As reported by CBC, B.C. Pension Corporation announced a data breach involving pension plan records after discovering a box containing microfiche could not be found following a recent office move.
Collective bargaining agreements, including those that establish ERISA plans, should be interpreted according to ordinary principles of contract law, the U.S. Supreme Court has reaffirmed in a per curiam opinion. CNH Industrial N.V. v. Reese, No. 17-15 (Feb. 20, 2018).
According to the U.S. Department of Labor (DOL), one-third of American workers do not have the option to participate in a retirement savings plan through their employers.1 To help employees save for retirement, more states are passing or exploring legislation that requires employers to automatically enroll their workers in state-sponsored payroll deduction savings programs. The employee may then opt out, or change the beginning contribution amount, if the employee wishes to do so. Generally, this legislative trend affects only employers that do not offer access to an employer-sponsored retirement plan.
Executive Summary: On April 6, 2016, the U. S. Department of Labor (DOL) released a long-awaited final rule expanding the definition of “fiduciary” under ERISA as well as the duties of investment advisors who qualify as fiduciaries thereunder. In addition, the DOL issued two related prohibited transaction exemptions that have the effect of minimizing the compliance burden imposed on investment advisors who now, under the final rule, qualify as fiduciaries, by (1) permitting firms to receive certain common types of compensation if they contractually commit to putting their clients’ best interests first, and (2) permitting certain principal transactions between those fiduciary-advisors and their customers.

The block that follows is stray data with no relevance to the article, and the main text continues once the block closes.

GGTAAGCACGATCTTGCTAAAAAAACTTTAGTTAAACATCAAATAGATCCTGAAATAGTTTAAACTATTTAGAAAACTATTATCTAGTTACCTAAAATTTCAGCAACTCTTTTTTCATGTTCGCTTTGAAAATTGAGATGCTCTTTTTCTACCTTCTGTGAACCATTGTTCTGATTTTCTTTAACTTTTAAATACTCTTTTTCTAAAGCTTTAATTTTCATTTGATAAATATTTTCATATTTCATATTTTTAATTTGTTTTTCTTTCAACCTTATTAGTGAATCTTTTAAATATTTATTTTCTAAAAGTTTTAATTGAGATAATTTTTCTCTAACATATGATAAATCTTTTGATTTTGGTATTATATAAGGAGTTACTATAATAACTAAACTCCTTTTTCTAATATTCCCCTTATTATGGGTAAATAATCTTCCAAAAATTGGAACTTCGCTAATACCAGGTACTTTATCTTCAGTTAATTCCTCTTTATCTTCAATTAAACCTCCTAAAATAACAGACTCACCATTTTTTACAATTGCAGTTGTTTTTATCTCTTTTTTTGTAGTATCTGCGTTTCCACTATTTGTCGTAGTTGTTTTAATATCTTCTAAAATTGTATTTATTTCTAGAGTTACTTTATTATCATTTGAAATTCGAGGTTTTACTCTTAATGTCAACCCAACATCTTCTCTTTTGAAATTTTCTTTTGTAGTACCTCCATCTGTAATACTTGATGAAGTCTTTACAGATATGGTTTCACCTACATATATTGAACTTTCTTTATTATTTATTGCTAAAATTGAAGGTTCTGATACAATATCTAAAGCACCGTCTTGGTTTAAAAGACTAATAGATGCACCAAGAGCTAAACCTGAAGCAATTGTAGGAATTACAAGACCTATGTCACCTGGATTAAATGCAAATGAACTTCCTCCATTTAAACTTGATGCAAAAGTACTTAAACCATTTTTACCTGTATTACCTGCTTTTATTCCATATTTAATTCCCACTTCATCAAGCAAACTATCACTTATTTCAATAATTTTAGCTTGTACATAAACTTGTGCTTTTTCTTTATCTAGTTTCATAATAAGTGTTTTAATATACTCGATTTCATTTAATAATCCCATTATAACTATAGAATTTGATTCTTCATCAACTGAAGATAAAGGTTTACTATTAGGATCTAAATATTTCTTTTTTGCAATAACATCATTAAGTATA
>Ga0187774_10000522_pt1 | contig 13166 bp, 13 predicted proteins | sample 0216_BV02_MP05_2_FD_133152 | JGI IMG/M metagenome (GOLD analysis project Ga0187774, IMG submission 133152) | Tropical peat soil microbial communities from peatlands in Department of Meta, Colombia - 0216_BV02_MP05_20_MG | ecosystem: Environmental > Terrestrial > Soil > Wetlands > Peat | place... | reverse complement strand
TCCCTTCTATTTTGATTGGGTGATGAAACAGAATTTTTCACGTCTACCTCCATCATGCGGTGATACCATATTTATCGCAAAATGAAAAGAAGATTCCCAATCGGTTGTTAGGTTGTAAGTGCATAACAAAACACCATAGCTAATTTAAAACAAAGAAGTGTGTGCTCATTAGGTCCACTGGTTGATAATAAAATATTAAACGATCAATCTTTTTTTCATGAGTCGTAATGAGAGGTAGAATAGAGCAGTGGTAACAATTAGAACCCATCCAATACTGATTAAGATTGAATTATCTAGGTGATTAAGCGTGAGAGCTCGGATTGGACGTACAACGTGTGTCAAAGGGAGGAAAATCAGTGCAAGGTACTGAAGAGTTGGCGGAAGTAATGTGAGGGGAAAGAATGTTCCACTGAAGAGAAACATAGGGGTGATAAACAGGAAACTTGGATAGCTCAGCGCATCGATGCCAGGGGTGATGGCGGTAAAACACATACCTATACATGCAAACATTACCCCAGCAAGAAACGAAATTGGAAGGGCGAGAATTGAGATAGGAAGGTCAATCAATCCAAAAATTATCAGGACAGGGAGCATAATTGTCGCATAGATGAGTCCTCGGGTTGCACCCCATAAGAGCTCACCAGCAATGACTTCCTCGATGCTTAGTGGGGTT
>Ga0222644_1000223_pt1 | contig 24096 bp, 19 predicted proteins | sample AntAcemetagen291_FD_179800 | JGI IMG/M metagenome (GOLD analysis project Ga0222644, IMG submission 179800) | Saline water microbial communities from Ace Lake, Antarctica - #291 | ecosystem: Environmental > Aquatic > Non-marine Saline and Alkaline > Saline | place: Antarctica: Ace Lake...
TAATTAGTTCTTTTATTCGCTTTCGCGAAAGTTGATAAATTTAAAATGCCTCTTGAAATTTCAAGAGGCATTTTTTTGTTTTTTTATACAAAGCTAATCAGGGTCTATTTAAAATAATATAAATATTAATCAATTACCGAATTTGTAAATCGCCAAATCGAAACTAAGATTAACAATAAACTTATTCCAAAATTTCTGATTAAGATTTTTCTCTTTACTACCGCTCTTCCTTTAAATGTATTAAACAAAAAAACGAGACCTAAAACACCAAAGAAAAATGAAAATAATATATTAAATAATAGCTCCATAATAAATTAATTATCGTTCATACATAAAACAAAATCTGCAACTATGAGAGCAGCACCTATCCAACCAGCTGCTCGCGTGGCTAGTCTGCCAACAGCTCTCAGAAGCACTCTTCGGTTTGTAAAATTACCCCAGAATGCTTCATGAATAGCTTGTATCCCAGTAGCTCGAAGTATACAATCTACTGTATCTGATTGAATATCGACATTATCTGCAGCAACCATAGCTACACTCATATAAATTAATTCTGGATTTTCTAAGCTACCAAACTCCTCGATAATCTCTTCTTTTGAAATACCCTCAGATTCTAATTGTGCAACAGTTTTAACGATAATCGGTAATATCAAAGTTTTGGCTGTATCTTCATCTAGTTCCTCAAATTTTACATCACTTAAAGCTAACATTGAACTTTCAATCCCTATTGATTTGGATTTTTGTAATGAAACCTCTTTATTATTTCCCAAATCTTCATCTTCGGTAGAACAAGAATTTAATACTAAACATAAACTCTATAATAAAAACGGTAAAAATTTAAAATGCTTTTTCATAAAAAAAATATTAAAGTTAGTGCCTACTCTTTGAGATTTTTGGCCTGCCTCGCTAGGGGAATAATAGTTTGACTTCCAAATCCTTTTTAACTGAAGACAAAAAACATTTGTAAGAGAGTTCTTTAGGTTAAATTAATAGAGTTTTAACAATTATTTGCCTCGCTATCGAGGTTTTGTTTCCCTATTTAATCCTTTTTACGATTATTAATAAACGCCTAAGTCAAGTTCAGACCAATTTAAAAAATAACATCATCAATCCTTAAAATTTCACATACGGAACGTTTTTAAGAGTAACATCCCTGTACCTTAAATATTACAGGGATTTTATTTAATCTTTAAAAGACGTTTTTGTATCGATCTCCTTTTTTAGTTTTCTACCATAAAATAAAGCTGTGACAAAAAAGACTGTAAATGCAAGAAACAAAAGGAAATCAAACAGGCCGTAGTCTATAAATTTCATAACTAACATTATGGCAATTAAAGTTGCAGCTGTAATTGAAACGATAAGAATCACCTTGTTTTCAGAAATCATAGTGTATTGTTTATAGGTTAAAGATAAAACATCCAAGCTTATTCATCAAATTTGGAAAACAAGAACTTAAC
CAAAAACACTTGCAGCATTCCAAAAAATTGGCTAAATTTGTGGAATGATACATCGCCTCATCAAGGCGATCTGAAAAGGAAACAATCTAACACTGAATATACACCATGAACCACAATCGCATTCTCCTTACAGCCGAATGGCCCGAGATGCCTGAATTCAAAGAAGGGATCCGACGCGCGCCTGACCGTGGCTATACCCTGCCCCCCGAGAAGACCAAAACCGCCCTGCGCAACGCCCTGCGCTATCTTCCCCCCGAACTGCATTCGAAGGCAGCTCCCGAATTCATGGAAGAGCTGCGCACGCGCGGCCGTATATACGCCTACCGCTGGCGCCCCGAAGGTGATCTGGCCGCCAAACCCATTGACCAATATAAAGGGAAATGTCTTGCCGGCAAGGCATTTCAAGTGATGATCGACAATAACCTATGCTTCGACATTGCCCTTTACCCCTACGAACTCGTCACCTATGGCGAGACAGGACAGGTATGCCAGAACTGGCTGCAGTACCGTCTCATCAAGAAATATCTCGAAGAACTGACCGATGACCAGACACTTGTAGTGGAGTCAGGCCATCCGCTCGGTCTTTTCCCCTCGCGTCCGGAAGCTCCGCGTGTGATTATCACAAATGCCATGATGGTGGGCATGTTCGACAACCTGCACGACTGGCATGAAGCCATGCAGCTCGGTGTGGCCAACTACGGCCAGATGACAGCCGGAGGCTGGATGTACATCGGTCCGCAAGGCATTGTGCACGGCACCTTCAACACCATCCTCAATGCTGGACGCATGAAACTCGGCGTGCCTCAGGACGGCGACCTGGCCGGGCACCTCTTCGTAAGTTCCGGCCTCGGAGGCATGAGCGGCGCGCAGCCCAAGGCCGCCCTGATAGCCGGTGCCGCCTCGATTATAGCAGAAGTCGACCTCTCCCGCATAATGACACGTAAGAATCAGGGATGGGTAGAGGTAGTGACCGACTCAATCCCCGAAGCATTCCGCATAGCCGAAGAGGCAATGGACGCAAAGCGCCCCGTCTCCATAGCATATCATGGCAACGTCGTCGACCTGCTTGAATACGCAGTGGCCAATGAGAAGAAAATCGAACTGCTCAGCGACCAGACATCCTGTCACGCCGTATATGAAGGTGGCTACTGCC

The Department of Labor (DOL) has issued a final rule to re-define who is rendered a “fiduciary” of an employee benefit plan under the Employee Retirement Income Security Act (ERISA) by providing investment advice to a plan or its participants or beneficiaries. More than five years in the making, issuance of a final rule to address conflicts-of-interest in retirement advice has been a priority for the White House and DOL to advance its “middle-class economics” agenda in the face of criticism in Congress and by a number of stakeholders. According to a DOL fact sheet, “this final rulemaking fulfills the Department’s mission to protect, educate, and empower retirement investors as they face important choices in saving for retirement in their IRAs and employee benefit plans.”
An IRS plan audit uniquely focuses an employer’s mind on the core identity of its qualified retirement plan, which is that of a tax exempt organization, but one whose exemption (or “qualification”) requirements are far pickier than those applicable to one’s favorite charity. Any single material operational violation or non-conforming written plan provision risks disqualification and loss of the related special tax benefits.
Citing the threat of future insolvency, a New Jersey Teamsters Local Pension Fund has applied to the U.S. Treasury Department for permission to reduce by 40 percent the vested member benefits in the Fund.